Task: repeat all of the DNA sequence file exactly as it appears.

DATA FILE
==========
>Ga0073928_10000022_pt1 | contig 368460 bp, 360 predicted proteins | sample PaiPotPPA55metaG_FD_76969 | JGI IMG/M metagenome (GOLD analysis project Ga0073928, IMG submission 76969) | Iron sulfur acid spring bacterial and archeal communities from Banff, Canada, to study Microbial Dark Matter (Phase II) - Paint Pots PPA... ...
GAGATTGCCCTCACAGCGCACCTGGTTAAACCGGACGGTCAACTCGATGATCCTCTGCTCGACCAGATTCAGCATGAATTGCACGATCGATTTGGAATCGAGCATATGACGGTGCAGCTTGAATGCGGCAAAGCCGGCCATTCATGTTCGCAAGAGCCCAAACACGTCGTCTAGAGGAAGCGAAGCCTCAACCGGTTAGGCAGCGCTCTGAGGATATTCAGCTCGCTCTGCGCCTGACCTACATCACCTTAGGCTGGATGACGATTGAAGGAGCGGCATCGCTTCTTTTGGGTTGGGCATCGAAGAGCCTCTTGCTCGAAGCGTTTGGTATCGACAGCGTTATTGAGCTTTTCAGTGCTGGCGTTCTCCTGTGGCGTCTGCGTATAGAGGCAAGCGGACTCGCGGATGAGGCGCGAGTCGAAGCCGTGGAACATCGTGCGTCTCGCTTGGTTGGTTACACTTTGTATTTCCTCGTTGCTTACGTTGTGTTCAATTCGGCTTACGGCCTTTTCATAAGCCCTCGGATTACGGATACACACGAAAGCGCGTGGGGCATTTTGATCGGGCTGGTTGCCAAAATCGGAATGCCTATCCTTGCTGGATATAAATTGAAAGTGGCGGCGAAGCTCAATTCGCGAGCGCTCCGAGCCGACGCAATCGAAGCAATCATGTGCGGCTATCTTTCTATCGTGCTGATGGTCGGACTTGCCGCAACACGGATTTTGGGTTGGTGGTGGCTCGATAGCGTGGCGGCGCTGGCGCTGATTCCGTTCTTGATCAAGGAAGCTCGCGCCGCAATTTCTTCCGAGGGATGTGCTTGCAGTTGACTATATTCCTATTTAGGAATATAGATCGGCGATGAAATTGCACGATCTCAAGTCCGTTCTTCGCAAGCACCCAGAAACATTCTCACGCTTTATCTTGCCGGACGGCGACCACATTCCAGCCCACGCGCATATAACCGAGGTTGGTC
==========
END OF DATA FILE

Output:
>Ga0073928_10000022_pt1 | contig 368460 bp, 360 predicted proteins | sample PaiPotPPA55metaG_FD_76969 | JGI IMG/M metagenome (GOLD analysis project Ga0073928, IMG submission 76969) | Iron sulfur acid spring bacterial and archeal communities from Banff, Canada, to study Microbial Dark Matter (Phase II) - Paint Pots PPA... ...
GAGATTGCCCTCACAGCGCACCTGGTTAAACCGGACGGTCAACTCGATGATCCTCTGCTCGACCAGATTCAGCATGAATTGCACGATCGATTTGGAATCGAGCATATGACGGTGCAGCTTGAATGCGGCAAAGCCGGCCATTCATGTTCGCAAGAGCCCAAACACGTCGTCTAGAGGAAGCGAAGCCTCAACCGGTTAGGCAGCGCTCTGAGGATATTCAGCTCGCTCTGCGCCTGACCTACATCACCTTAGGCTGGATGACGATTGAAGGAGCGGCATCGCTTCTTTTGGGTTGGGCATCGAAGAGCCTCTTGCTCGAAGCGTTTGGTATCGACAGCGTTATTGAGCTTTTCAGTGCTGGCGTTCTCCTGTGGCGTCTGCGTATAGAGGCAAGCGGACTCGCGGATGAGGCGCGAGTCGAAGCCGTGGAACATCGTGCGTCTCGCTTGGTTGGTTACACTTTGTATTTCCTCGTTGCTTACGTTGTGTTCAATTCGGCTTACGGCCTTTTCATAAGCCCTCGGATTACGGATACACACGAAAGCGCGTGGGGCATTTTGATCGGGCTGGTTGCCAAAATCGGAATGCCTATCCTTGCTGGATATAAATTGAAAGTGGCGGCGAAGCTCAATTCGCGAGCGCTCCGAGCCGACGCAATCGAAGCAATCATGTGCGGCTATCTTTCTATCGTGCTGATGGTCGGACTTGCCGCAACACGGATTTTGGGTTGGTGGTGGCTCGATAGCGTGGCGGCGCTGGCGCTGATTCCGTTCTTGATCAAGGAAGCTCGCGCCGCAATTTCTTCCGAGGGATGTGCTTGCAGTTGACTATATTCCTATTTAGGAATATAGATCGGCGATGAAATTGCACGATCTCAAGTCCGTTCTTCGCAAGCACCCAGAAACATTCTCACGCTTTATCTTGCCGGACGGCGACCACATTCCAGCCCACGCGCATATAACCGAGGTTGGTC